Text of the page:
Friday, 21 February.: Guest Lecture: Antiviral therapy of tick-borne encephalitis: current options and challenges

Daniel Ruzek

Daniel Ruzek

On the 21st of February 2020, Assoc. Daniel Ruzek will hold a talk on "Antiviral therapy of tick-borne encephalitis: current options and challenges". It will take place at 11 am in the seminar room 103 at the first floor of Billrothstrasse 11. The Department of Biosciences cordially invites all listeners!

Assoc. Daniel Ruzek is Head of the Department of Virology at the Veterinary Research Institute in Brno and Head of the Laboratory of Arbovirology at the Institute of Parasitology of the Czech Academy of Sciences.

Abstract :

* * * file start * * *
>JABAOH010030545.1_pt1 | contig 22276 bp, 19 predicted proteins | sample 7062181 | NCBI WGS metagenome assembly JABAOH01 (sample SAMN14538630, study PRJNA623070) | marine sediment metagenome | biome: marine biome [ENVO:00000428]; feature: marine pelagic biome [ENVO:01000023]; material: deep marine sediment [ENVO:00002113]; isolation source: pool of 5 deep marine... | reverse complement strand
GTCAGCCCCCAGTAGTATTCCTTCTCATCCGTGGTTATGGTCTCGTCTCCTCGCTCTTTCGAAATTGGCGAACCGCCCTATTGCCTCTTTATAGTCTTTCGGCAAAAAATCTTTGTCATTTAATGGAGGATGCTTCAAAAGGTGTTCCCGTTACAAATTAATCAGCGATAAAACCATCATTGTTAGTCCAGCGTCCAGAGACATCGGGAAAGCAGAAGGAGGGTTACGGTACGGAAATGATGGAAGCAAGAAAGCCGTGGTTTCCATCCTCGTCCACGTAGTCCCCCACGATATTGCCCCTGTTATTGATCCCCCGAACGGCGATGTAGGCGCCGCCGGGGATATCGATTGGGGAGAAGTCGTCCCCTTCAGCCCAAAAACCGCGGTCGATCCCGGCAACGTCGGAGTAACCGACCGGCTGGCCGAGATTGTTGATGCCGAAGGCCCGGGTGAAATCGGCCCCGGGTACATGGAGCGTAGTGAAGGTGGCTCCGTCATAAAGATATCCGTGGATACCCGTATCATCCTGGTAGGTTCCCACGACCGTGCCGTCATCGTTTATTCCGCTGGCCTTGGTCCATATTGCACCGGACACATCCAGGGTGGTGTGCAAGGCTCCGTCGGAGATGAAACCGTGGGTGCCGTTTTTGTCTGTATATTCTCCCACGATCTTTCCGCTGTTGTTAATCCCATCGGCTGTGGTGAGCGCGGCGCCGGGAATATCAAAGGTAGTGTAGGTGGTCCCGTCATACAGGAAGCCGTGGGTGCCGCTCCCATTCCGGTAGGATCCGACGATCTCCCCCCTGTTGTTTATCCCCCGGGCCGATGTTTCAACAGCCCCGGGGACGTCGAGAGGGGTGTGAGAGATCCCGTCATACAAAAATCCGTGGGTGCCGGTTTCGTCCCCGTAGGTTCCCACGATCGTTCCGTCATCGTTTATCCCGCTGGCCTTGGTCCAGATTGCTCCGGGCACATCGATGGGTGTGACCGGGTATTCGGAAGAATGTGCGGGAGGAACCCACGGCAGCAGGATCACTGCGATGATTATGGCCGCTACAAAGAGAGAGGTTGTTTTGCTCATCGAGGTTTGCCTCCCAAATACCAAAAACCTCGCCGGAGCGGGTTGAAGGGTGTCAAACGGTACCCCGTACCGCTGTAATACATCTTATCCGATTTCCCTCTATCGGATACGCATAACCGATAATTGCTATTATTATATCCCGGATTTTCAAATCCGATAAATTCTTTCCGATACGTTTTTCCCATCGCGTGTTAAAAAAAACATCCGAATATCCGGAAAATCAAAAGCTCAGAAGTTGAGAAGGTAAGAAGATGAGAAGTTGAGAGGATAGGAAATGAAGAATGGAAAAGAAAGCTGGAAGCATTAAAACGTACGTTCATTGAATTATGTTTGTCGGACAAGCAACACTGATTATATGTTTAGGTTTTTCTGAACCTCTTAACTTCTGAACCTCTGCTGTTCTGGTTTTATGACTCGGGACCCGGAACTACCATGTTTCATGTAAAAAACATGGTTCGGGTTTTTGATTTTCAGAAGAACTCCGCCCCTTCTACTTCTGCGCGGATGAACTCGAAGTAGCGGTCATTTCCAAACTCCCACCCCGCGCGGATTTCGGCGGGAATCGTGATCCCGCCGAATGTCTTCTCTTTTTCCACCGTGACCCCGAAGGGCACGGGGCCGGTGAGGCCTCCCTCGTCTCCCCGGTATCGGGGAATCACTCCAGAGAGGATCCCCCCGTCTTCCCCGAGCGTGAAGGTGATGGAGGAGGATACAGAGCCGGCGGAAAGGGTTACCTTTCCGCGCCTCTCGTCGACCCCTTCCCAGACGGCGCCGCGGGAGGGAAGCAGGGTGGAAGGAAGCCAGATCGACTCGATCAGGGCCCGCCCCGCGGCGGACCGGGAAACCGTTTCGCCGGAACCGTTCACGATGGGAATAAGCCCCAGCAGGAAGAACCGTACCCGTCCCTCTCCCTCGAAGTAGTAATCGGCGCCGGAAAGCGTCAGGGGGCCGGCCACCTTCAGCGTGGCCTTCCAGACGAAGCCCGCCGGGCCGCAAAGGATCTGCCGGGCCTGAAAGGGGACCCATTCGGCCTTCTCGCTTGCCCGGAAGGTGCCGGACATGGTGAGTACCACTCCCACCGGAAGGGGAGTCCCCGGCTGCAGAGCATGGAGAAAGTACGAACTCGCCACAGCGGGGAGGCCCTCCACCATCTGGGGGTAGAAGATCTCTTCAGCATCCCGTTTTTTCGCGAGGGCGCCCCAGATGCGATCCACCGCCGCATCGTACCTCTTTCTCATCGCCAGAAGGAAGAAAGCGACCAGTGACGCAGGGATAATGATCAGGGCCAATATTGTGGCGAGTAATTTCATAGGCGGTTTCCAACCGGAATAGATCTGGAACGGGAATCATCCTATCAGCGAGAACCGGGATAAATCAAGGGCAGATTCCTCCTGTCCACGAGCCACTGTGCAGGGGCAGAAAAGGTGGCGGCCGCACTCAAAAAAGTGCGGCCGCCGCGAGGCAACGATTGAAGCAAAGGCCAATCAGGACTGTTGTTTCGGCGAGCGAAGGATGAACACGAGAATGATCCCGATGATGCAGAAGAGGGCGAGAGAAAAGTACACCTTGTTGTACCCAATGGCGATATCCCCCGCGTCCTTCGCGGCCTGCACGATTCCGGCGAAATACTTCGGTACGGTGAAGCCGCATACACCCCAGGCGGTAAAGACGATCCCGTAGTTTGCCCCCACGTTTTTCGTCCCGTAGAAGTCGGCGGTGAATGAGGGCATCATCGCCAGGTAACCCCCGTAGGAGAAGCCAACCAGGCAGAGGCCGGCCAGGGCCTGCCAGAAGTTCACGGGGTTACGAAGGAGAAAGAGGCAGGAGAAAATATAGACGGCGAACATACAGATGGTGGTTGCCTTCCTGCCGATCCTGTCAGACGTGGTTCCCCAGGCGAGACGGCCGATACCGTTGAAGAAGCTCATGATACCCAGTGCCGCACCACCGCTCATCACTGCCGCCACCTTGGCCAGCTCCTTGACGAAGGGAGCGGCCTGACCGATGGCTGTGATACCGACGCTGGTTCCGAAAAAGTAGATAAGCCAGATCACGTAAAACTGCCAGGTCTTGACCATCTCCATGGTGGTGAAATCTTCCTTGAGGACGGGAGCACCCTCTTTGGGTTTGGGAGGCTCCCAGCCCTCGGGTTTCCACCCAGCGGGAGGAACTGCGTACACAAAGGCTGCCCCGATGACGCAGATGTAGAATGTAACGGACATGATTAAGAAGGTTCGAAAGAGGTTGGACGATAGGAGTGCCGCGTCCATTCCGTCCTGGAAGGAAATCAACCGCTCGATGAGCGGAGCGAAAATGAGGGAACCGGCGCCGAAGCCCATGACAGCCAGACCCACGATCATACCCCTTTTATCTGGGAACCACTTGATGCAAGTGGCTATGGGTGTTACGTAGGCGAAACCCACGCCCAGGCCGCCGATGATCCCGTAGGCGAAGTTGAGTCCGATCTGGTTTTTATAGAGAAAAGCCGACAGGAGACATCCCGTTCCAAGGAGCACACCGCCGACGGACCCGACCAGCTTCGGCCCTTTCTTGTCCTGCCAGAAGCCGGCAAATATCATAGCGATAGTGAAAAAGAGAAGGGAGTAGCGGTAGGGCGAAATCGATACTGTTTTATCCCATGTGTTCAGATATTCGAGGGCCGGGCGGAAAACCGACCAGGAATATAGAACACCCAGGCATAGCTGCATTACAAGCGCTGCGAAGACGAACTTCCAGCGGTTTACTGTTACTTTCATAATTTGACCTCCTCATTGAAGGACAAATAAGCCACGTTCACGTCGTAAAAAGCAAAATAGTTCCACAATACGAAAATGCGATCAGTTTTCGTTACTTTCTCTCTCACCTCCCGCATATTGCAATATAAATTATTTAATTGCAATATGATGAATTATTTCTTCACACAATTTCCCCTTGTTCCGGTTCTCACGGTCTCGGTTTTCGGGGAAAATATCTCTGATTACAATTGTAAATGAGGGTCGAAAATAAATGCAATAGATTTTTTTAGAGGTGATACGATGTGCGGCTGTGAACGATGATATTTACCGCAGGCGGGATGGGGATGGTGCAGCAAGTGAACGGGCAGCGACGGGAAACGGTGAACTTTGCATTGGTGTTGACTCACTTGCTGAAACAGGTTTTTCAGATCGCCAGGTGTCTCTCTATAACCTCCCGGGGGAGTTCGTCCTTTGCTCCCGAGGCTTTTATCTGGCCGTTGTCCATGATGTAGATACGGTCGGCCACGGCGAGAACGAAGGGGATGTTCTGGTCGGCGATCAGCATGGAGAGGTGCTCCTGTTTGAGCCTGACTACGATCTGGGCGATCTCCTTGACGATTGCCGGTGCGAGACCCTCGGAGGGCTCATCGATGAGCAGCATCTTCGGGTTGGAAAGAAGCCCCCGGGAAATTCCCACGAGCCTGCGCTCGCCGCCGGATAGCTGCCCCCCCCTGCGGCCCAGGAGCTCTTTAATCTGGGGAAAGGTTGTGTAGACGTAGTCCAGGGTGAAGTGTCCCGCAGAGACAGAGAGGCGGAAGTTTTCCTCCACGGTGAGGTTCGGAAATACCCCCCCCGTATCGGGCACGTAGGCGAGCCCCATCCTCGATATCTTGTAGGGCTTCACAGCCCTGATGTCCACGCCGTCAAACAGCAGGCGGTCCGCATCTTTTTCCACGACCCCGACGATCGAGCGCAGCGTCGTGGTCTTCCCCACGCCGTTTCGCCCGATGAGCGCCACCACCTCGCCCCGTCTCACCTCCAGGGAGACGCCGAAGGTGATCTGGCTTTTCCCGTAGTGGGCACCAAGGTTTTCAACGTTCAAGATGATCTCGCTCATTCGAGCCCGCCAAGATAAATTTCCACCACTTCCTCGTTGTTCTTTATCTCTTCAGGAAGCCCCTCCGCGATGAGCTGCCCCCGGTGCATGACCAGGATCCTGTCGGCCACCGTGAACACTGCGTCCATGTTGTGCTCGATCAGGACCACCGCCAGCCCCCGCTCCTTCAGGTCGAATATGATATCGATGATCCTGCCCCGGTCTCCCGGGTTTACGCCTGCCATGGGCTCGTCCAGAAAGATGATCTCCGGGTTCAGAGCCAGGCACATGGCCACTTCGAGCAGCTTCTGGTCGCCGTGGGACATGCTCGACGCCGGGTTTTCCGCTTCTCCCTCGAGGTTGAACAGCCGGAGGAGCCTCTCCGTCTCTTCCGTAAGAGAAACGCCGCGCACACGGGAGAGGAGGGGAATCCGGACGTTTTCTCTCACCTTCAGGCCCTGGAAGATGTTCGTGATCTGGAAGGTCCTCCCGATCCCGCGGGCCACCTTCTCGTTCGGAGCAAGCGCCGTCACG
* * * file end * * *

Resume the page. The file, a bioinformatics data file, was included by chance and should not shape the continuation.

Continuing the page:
Tick-borne encephalitis (TBE) is a potentially lethal neuroinfection in humans caused by TBE virus (TBEV). Specific anti-TBEV immunoglobulin is currently used with well-documented efficacy for post-exposure prophylaxis and TBE treatment in Russia, but no immunotherapy is available in Europe. We have obtained the Cryo-EM structure of the native TBEV virion in complex with Fab fragments of a mouse neutralizing antibody. We found that the Fabs do not lock the E-proteins in the native-like arrangement, but rather prevent the virus proteins from inducing membrane fusion in the endosome and thus from releasing the viral nucleocapsid into the cytoplasm. In a parallel effort, from a large cohort of TBE patients we have identified 28 elite neutralizers, from which human monoclonal antibodies will be derived. Sera from these individuals exhibit increased neutralization of TBEV and high binding to TBEV envelope protein by ELISA when compared to sera from TBEV vaccinated individuals or from the general population.Next to immunotherapy, treatment with small molecules interfering with the virus life cycle represents another promising approach to manage TBE in humans. Nucleoside analogues showed the highest anti-TBEV activity both in vitro and in vivo. TBEV-resistance to the C2’ methylated inhibitors or galidesvir (BCX4430) was found to be conferred by a single conservative mutation that causes a structural change within the active site of viral NS5 RdRp that is subtle but associated with strong attenuation of the virus. Nucleoside analogues have, alone or in combination with immunotherapy, promising therapeutic potential for the treatment of TBEV infection.

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